The symptoms of small fiber neuropathy can vary from patient to patient; however, the first signs of the conditions are often:
- Burning pain,
- Tingling sensations in the feet,
- Numbness in the feet and hands.
The symptoms can spread to other areas of the body over time as well as intensify, causing more discomfort. Other symptoms of small fiber neuropathy can include:
- Excessive sweating,
- Digestive problems,
- Sexual issues,
- Stiffness in the hands or feet,
- Urinary difficulties,
- Brain fogginess,
- Redness of the skin.
Small fiber neuropathy can be caused by a variety of factors. According to the American Academy of Neurology, 50% of patients with diabetic or prediabetic conditions also develop small fiber neuropathy. Other causes of SFN may include:
- Metabolic and endocrine disorders: Hypothyroidism, vitamin B12 deficiency,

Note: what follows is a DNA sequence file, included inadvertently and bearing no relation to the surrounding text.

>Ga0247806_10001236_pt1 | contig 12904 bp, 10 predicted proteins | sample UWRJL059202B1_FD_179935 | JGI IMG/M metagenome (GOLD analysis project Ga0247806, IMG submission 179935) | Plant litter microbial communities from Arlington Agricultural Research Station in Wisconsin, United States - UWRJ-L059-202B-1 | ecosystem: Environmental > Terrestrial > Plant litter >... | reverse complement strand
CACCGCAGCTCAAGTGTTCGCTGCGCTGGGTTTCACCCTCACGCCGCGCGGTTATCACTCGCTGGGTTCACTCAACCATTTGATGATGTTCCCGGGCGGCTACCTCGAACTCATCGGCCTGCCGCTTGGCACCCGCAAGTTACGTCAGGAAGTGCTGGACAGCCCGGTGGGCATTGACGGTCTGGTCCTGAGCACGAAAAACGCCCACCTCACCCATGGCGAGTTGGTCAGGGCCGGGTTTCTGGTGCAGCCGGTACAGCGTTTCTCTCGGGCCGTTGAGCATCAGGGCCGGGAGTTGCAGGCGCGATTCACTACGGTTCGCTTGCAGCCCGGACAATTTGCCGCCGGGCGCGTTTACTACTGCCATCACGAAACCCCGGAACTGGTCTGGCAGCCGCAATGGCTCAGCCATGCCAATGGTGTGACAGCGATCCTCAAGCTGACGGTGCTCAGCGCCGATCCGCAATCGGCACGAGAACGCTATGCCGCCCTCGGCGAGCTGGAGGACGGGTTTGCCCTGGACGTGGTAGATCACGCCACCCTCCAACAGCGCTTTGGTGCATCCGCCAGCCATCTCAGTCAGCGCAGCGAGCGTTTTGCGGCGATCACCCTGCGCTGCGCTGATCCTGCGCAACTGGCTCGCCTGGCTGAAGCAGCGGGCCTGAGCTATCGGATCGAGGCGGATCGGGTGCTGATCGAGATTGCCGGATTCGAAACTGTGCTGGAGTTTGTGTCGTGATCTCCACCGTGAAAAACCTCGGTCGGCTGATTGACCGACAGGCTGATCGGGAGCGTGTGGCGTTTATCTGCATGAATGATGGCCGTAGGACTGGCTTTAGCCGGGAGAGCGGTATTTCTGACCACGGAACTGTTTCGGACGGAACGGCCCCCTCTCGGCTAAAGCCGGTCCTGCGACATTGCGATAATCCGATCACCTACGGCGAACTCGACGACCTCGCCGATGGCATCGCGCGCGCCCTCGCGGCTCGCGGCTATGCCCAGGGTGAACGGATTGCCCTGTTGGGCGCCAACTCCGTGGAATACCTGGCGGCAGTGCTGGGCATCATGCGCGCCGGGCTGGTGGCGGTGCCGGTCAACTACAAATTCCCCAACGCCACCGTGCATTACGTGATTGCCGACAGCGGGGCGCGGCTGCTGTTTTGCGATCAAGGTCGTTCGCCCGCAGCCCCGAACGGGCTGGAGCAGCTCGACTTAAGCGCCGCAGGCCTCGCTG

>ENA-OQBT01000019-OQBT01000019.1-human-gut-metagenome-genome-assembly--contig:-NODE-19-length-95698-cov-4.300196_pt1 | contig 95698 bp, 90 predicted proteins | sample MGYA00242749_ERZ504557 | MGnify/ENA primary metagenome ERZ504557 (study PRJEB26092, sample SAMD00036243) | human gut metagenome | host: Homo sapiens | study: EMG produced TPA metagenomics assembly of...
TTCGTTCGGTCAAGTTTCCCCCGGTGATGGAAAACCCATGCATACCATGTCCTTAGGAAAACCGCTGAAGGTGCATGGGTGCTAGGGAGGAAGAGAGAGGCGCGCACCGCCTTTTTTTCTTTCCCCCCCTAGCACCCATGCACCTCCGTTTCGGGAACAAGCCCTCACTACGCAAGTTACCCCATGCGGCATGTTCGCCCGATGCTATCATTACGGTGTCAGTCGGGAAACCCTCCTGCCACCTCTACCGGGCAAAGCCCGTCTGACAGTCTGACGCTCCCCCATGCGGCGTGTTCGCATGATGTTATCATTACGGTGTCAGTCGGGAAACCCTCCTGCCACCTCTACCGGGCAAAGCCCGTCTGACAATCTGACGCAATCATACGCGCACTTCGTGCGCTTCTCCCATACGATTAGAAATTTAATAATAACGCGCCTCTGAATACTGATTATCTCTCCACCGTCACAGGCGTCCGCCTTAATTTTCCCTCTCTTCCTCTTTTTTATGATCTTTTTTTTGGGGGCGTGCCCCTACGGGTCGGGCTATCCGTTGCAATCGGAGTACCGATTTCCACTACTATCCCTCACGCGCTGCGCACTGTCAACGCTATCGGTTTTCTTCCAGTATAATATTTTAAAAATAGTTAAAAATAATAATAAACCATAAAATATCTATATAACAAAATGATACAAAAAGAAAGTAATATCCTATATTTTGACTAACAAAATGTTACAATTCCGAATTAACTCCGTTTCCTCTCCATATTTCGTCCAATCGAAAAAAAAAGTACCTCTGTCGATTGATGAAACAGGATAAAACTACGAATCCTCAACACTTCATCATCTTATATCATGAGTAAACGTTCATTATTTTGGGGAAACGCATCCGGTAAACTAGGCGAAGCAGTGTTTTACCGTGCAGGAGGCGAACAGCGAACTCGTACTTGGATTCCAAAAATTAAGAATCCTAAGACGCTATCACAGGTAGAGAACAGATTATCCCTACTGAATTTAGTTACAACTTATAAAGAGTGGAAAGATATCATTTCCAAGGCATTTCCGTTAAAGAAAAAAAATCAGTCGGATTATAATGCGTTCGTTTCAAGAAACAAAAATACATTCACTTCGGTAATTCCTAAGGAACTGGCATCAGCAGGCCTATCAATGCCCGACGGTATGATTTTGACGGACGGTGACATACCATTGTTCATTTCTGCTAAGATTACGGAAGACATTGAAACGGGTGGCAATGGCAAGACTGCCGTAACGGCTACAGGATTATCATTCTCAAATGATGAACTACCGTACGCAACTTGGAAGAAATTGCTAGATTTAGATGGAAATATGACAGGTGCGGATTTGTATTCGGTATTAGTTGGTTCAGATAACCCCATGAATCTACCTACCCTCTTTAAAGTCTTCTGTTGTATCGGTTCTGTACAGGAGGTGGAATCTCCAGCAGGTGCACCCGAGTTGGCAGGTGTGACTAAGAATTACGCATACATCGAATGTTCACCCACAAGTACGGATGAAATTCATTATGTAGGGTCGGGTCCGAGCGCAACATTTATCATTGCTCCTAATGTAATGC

- Autoimmune disorders: Sjogren’s syndrome, Lupus,
- Infectious conditions: HIV, Lyme disease,
- Exposure to certain toxins: Chemotherapy drugs and heavy metals,
- Alcohol or drug abuse.
The risk of cardiovascular issues can be increased due to these chronic conditions, or comorbidities. In consequence, this may have an impact on a person's general well-being and lifespan.
The cause of small fiber neuropathy in children and teens is predominantly autoimmune diseases. It is vital to know that the effects of small fiber neuropathy on children are not as well-known or studied as much as the effects on adults since the condition was widely associated only with old age until recently.
However, the underlying illness is not always the cause of small fiber neuropathy occurrence. A 2018 study shows that up to 53% of people with SFN have no additional condition. In cases, when small fiber neuropathy develops on its own, it is called idiopathic. The term "idiopathic," in definition, means “no cause”. Dealing with idiopathic small fiber neuropathy can be challenging for both patients and doctors, as it is not the easiest to diagnose or treat correctly. Thankfully, due to more in-depth research and new technologies, idiopathic small fiber neuropathy treatments are progressing year after year.